Reformers

The Marriage Protest: The Wedding of Lucy Stone and Henry Blackwell

In May 1855, American newspapers were abuzz with talk of a wedding. The bride and groom were not society folk or European royalty: they were Lucy Stone and Henry Blackwell, abolitionists and women’s rights activists. Although in many ways their wedding ceremony was typical of the time—the bride wore a lovely dress, a clergyman performed the […]

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From the Underground Railroad to the Water-Cure: David Ruggles

(This post originally appeared as a guest post on Linda Bennett Pennell’s blog, History Imagined.) In researching my historical novels set in nineteenth-century America, I have come across a number of people, now obscure, who deserve to be remembered for their heroism. One is David Ruggles, a black abolitionist. Born in Lyme, Connecticut, on March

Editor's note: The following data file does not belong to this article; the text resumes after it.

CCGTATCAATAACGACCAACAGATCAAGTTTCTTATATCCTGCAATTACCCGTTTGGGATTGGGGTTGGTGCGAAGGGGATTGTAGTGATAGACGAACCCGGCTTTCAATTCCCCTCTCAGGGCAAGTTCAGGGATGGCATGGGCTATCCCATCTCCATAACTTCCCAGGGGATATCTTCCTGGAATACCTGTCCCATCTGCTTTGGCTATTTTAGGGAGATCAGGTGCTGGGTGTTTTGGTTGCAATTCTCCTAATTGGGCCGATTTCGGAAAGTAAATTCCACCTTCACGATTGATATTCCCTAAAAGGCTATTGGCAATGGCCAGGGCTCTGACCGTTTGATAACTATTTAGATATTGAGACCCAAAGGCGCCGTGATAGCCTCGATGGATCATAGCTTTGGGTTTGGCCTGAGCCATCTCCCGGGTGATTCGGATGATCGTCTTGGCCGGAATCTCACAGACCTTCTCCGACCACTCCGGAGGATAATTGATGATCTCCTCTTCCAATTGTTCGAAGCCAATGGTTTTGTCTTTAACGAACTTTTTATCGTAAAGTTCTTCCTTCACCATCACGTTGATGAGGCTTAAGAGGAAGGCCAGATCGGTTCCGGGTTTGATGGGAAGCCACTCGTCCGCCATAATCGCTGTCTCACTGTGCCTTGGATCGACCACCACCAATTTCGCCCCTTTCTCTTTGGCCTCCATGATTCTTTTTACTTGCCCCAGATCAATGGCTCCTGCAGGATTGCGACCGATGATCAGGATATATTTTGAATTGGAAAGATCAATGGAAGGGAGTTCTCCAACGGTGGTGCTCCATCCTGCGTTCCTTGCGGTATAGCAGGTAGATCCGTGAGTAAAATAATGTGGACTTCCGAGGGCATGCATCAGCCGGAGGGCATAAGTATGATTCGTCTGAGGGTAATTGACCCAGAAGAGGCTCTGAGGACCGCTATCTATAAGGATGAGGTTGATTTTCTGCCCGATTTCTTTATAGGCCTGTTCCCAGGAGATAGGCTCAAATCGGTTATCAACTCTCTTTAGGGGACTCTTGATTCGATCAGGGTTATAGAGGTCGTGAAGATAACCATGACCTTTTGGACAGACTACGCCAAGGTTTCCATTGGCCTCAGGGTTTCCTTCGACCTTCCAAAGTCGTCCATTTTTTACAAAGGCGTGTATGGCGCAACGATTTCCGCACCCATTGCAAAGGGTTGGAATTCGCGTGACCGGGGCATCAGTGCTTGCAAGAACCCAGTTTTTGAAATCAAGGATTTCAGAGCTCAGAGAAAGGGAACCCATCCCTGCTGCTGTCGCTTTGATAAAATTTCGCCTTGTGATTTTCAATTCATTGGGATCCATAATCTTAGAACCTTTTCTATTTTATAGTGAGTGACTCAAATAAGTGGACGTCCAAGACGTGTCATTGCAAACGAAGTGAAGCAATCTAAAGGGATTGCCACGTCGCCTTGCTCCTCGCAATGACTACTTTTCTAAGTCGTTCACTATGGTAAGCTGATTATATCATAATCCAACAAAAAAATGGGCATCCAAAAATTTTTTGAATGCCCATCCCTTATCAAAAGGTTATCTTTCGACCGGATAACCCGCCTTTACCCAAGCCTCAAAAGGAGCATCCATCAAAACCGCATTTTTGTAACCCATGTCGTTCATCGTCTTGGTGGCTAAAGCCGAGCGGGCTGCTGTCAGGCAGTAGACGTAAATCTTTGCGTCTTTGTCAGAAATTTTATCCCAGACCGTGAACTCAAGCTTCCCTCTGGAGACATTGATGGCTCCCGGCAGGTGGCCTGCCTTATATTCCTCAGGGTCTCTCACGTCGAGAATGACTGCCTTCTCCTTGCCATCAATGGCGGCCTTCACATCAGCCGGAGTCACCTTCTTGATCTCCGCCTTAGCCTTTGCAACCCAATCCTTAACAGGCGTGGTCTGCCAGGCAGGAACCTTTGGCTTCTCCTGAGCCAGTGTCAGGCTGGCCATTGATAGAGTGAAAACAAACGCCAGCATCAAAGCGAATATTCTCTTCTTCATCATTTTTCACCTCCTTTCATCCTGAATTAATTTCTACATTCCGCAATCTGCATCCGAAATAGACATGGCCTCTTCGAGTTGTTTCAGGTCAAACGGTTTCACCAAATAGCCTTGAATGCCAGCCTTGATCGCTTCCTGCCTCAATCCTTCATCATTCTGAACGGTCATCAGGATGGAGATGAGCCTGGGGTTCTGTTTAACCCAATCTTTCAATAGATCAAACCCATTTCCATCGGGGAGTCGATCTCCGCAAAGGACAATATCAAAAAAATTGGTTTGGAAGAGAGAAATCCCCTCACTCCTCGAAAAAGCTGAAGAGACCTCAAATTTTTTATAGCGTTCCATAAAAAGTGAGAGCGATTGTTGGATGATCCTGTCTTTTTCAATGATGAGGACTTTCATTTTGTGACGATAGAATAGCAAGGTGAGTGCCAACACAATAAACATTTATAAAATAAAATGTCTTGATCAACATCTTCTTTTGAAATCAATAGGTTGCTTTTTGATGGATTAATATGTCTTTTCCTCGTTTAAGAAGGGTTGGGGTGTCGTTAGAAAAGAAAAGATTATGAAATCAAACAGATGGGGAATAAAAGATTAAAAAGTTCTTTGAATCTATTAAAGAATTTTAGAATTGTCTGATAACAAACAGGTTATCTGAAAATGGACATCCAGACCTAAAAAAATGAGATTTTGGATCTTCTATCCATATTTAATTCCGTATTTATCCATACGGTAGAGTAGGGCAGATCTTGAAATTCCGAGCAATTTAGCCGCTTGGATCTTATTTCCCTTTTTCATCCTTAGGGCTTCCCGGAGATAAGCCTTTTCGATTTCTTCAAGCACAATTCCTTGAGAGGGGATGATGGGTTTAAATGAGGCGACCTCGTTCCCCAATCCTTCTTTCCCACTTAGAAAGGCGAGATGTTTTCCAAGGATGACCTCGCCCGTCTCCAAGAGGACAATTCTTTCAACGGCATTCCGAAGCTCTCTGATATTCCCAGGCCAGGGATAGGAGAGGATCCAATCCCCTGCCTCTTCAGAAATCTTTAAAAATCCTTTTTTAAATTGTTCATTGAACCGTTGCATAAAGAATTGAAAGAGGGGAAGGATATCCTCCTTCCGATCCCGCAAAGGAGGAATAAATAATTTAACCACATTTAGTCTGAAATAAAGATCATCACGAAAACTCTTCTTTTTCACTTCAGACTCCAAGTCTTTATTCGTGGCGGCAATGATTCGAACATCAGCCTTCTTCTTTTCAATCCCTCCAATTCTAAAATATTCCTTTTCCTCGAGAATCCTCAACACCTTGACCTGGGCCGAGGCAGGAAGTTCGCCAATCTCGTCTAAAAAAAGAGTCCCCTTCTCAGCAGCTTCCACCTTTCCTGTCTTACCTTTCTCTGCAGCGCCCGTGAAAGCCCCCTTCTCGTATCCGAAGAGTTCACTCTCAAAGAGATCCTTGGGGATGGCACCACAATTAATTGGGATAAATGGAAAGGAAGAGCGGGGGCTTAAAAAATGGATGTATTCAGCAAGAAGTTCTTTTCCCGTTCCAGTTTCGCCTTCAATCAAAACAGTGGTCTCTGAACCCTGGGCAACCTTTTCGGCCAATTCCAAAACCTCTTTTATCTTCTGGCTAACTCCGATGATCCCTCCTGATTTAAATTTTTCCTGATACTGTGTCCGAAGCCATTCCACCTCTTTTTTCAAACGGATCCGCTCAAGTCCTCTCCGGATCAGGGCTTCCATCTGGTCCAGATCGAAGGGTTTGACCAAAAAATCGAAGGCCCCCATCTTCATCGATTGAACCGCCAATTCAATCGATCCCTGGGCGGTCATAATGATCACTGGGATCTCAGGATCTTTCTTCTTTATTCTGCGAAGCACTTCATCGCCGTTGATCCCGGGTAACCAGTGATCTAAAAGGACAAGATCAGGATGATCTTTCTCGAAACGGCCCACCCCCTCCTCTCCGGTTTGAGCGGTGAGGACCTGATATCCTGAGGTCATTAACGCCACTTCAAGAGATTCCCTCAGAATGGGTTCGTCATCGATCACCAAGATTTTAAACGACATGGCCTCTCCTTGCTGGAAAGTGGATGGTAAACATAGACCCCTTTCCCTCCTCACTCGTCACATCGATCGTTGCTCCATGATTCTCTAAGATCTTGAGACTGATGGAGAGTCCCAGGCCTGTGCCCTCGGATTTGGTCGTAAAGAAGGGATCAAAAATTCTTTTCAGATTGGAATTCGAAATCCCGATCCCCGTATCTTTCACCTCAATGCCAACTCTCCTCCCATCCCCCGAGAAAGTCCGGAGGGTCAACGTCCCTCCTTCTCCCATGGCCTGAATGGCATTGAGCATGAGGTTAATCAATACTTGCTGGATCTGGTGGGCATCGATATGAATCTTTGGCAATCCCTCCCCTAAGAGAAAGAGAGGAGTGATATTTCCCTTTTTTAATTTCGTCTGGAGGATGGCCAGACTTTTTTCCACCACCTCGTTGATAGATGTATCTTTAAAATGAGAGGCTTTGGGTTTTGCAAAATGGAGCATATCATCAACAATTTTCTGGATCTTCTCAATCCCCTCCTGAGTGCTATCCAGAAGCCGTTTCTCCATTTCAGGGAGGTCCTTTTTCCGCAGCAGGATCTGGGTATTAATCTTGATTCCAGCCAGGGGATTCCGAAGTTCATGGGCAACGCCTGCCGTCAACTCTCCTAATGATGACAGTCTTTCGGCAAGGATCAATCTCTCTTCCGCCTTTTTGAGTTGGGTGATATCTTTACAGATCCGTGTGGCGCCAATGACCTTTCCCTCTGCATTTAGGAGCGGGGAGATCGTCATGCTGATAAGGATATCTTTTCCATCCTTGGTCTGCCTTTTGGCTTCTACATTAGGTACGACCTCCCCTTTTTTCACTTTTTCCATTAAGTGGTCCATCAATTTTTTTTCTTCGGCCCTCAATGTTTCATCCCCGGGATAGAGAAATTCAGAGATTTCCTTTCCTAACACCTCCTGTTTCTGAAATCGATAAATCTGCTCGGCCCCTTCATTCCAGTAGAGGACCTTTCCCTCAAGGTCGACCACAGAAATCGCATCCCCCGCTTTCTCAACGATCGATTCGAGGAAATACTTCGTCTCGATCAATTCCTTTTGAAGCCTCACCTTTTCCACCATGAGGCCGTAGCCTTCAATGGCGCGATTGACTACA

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The Bloomer Movement

In 1851, a new word entered the fashion lexicon: the “Bloomer.” It referred not to undergarments but to what had been known previously by such names as the “reform dress” and the “Turkish dress”: essentially, a short dress paired with pantaloons, in place of the constricting women’s garments of the day. It would become associated

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Robert Dale Owen’s “Marriage Declaration.”

On April 12, 1832, in New York City, thirty-year-old Robert Dale Owen married nineteen-year-old Mary Jane Robinson. The son of reformer and socialist Robert Owen, Robert Dale Owen shared his father’s views and was a writer and a publisher. He also served in the Indiana legislature and Congress, was the American ambassador to the Kingdom

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